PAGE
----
Compounded medications for wound care and management can help speed the process of healing, improve the effectiveness of treatments, and even save lives.
Wound care can be critical to the success and vitality of a patient. In many instances the ability to heal a wound prevents unnecessary limb amputation.
Why is Compounding so beneficial for wound treatment?
Compounding topical medications can help tailor the treatment of wounds to individual patient needs and may offer wound healing effects that are not otherwise available.
A unique formulation can be compounded to contain the proper combination of active ingredients, in the most appropriate base, to treat a specific type of wound. We customize medications to meet each individual’s specific needs.
Using a combination of medications that promote healing and improve the cleanliness of the healing process (preventing infection), compounded medications can make a dramatic impact on one’s recovery from a wide range of wounds, lacerations, and other injuries.
Common Types of Wounds:
- Venous Ulcers
- Diabetic Ulcers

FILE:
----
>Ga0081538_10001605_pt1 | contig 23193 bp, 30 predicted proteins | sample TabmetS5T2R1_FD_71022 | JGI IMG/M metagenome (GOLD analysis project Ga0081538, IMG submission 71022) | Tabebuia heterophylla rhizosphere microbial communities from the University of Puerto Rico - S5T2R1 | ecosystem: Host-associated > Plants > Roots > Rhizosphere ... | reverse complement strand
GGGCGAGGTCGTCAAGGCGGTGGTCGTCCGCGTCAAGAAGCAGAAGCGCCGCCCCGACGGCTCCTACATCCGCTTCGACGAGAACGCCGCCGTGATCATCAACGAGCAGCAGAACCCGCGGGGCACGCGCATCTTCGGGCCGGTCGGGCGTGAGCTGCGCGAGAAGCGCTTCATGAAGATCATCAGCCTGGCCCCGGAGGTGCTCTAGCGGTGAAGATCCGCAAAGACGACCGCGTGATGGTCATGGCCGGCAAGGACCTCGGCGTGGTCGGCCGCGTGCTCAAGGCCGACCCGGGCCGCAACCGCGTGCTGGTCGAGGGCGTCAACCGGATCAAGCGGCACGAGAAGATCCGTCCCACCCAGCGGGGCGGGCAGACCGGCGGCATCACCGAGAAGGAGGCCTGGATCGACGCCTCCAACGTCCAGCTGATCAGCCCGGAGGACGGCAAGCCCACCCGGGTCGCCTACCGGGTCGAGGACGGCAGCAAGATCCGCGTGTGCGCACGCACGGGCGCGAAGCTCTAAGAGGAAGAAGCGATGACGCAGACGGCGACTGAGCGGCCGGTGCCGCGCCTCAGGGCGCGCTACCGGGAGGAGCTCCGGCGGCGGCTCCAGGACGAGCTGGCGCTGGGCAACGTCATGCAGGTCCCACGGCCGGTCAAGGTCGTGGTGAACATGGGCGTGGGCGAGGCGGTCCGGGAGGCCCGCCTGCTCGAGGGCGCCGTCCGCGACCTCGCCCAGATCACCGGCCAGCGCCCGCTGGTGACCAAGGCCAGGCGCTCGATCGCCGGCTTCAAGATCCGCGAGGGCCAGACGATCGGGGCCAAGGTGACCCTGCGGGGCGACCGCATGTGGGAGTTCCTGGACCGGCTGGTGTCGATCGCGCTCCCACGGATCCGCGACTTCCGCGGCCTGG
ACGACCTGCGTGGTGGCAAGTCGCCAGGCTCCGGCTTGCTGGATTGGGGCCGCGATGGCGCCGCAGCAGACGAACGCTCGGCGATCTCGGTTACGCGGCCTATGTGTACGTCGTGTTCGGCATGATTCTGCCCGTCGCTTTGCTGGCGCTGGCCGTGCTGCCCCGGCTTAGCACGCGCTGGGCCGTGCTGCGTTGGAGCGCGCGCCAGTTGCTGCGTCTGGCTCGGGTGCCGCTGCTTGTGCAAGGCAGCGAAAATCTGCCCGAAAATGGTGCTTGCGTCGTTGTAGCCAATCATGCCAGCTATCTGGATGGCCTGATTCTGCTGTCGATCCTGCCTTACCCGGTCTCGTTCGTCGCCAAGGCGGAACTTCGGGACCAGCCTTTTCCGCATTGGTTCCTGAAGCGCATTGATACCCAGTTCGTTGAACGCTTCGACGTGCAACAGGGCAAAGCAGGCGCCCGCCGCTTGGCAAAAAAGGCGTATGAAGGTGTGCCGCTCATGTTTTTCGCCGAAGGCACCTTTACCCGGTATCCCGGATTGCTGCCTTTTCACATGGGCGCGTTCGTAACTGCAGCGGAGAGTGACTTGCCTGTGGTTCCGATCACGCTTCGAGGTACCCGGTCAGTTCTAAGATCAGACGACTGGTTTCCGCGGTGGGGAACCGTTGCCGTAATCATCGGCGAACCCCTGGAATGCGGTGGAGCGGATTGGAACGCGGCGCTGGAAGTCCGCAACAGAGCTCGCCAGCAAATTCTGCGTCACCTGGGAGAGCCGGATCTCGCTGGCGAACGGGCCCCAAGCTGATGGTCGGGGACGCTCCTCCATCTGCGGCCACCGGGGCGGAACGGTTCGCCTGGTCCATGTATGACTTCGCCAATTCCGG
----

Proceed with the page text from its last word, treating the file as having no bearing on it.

- Pressure Ulcers
Wounds That Won’t Heal are a Challenge
Pressure sores or wounds caused by burns may continually see tissue disruption during irrigation, cleaning, and treatment. Prolonged healing also increases the likelihood a wound will become infected which further complicates things and increases the healing time.
Commercially available medications to help with wound care are not always appropriate or the best option for patients.
Family Pharmacy offers custom-compounded medications that can be applied to the wound. These medications are designed to:
- Stimulate new tissue growth
- Reduce pain
- Discourage bacterial overgrowth
- Increase blood flow to wound areas
- Treat infection directly at the wound site
We also can compound other medications which may be applied to the area surrounding the wound to increase blood flow to the wound area. With a healthcare provider’s prescription, we also can make these medications available to patients who do not have wounds, but suffer from poor circulation to their extremities.